Farming Friends

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Are Duck Eggs Safe To Eat?

Duck eggs are safe to eat and are especially good for baking as they are larger and if your ducks can free range the yolks are richer from the grazing making the baking lovely.

Duck eggs have suffered in the past from a reputation of being a high risk salmonella carrier but I have read that the salmonella issue dates back to just after World War II times when a report on salmonella listed duck eggs as a food that carried salmonella risks.

All eggs – chicken, duck, quail and guinea fowl to name a few, can all carry salmonella. We need to remember to cook the eggs thoroughly and make sure that when we are baking with them and crack the eggs that surfaces are wiped so that any uncooked egg is wiped away.

If you keep ducks or are interested in keeping ducks then visit the farmingfriends duck forum for the latest chat about ducks and then check out the khaki campbell duck eggs for hatching sales page.

If you keep ducks or are interested in keeping ducks then check out the books shown above about keeping ducks which are informative and excellent for the beginner and a handy reference for the more experienced duck keeper.

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  1. I purchased a couple of baby ducks for pets and
    about six months later they started laying eggs. I
    do not want to waste them, but was concerned if they would be safe to eat? Thanks for the info.Jane

    Comment by jane mccalpin – October 22, 2008 @ 6:08 pm

  2. Hi Jane,
    Thanks for visiting farmingfriends and leaving a comment. I hope you found my post useful and that you are now enjoying eating your duck eggs.
    What type of ducks do you have?
    Kind regards
    Sara @ farmingfriendsComment by Sara @ Farming Friends – October 26, 2008 @ 6:21 pm
  3. HiI am a proud owner of 6 khaki cambells, 1 drake and 5 hens, the hens have recently started to lay, I have eaten and enjoyed some eggs but I have concerns regarding the risk of salmonella, whenever reading about ducks or their eggs the topic of salmonella is always there. I have given away some eggs to friends and family (no complaints yet) and I have young children who enjoy the eggs, the last thing I want to do is put anyone at risk, how safe are these eggs?Comment by Richard – December 7, 2008 @ 3:09 pm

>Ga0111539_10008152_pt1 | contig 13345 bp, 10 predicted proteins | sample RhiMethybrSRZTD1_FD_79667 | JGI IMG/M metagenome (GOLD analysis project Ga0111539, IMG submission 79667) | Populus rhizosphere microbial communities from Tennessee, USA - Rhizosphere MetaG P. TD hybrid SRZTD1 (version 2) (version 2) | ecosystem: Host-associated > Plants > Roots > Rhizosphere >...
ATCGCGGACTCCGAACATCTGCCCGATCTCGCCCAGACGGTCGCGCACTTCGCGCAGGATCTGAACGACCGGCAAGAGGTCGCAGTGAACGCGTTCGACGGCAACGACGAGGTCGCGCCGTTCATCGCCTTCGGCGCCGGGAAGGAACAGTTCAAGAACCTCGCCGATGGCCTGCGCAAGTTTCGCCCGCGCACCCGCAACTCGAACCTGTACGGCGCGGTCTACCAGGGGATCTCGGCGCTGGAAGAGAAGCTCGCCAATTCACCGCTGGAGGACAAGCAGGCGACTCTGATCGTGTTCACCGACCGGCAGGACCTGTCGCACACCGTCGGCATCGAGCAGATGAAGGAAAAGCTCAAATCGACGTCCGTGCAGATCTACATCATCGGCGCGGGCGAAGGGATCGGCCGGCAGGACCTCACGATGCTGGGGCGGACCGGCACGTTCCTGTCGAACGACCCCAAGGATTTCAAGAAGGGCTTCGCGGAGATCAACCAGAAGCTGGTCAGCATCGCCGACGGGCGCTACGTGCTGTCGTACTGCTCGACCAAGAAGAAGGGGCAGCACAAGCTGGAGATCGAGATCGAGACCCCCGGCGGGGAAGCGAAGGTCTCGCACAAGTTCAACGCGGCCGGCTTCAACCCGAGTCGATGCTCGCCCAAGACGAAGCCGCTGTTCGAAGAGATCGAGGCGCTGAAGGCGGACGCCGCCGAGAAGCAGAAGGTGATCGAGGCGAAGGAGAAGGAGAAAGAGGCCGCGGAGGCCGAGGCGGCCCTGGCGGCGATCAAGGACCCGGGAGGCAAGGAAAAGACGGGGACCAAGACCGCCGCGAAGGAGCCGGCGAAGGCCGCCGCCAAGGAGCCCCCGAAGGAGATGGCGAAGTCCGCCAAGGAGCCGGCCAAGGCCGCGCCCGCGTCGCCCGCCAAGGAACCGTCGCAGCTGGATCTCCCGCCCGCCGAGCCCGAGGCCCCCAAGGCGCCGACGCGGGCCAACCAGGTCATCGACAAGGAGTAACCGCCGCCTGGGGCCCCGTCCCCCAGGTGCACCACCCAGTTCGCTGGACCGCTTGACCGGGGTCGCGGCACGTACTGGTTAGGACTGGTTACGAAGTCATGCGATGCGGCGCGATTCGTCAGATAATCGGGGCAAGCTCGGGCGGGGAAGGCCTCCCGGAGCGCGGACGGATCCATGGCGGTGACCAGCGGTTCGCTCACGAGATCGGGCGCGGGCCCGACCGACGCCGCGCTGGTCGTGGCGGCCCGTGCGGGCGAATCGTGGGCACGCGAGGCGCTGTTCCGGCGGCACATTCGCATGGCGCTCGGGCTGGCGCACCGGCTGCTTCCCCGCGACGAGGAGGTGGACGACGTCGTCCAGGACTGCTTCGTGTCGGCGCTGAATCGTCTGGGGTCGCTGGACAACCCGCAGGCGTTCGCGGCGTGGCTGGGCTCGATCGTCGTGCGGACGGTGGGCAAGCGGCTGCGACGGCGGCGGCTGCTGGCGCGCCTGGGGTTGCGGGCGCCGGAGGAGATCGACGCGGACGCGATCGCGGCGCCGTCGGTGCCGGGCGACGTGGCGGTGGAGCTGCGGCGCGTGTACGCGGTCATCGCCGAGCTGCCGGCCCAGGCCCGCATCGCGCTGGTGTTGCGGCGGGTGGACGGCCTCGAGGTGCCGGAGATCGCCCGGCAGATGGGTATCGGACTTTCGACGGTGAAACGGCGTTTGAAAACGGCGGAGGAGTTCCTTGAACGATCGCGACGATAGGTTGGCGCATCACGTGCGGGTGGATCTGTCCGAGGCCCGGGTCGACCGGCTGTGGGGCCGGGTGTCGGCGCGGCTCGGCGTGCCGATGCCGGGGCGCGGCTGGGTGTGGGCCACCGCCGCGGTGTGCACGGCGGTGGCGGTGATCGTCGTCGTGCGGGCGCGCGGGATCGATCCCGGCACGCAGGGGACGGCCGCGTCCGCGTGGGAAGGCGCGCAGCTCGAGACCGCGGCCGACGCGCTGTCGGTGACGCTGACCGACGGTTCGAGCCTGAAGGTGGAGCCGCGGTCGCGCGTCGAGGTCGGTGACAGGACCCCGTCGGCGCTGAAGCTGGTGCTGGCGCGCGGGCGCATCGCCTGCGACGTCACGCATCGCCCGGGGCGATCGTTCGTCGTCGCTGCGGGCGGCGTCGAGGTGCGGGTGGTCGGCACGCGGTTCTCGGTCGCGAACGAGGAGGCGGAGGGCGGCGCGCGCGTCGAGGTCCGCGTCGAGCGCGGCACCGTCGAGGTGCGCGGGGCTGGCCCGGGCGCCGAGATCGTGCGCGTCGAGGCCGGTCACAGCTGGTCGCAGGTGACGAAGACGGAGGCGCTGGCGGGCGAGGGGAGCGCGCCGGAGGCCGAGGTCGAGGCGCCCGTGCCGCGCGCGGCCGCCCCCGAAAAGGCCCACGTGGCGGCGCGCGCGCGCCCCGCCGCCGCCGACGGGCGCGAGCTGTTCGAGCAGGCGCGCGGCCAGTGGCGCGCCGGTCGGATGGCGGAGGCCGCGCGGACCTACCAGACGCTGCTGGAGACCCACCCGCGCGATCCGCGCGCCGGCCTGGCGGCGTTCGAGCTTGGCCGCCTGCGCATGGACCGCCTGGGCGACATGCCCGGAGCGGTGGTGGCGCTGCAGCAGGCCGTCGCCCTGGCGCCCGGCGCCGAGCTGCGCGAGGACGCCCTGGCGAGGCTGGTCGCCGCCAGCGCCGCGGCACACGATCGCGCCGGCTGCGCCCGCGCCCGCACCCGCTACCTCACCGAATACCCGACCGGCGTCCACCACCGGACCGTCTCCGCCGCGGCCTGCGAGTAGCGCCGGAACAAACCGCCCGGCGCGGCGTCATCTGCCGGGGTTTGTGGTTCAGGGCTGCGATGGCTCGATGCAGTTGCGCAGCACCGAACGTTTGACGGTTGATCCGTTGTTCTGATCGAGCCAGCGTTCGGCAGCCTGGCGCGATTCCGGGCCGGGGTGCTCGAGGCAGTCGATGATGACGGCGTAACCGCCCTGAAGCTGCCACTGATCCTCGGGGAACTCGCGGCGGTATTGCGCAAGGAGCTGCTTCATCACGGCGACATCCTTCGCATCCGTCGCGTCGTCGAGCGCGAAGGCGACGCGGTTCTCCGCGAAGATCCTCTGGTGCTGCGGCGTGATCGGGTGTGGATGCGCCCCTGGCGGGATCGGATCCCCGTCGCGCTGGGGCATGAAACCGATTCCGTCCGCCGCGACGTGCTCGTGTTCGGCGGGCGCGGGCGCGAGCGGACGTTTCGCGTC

4. Hi Richard,
    Thanks for visiting farmingfriends and leaving your comment. I too have khaki campbell ducks and they are a joy. We have been eating our duck eggs without any problems for a number of months now.Duck eggs are safe to eat and are especially good for baking as they are larger and if your ducks can free range the yolks are richer from the grazing making the baking lovely. I have read that the salmonella issue dates back to just after World War II times when a report on salmonella listed duck eggs as a food that carried salmonella risks. All eggs – chicken, duck, quail and guinea fowl to name a few can all carry salmonella. We need to remember to cook the eggs thoroughly and make sure that when we are baking with them and crack the eggs that surfaces are wiped so that any uncooked egg is wiped away.

    It is also a good idea to try to collect the duck eggs as soon as you can so that the duck eggs are not kept in damp litter if your ducks are kept on straw and the straw gets damp from the duck muck.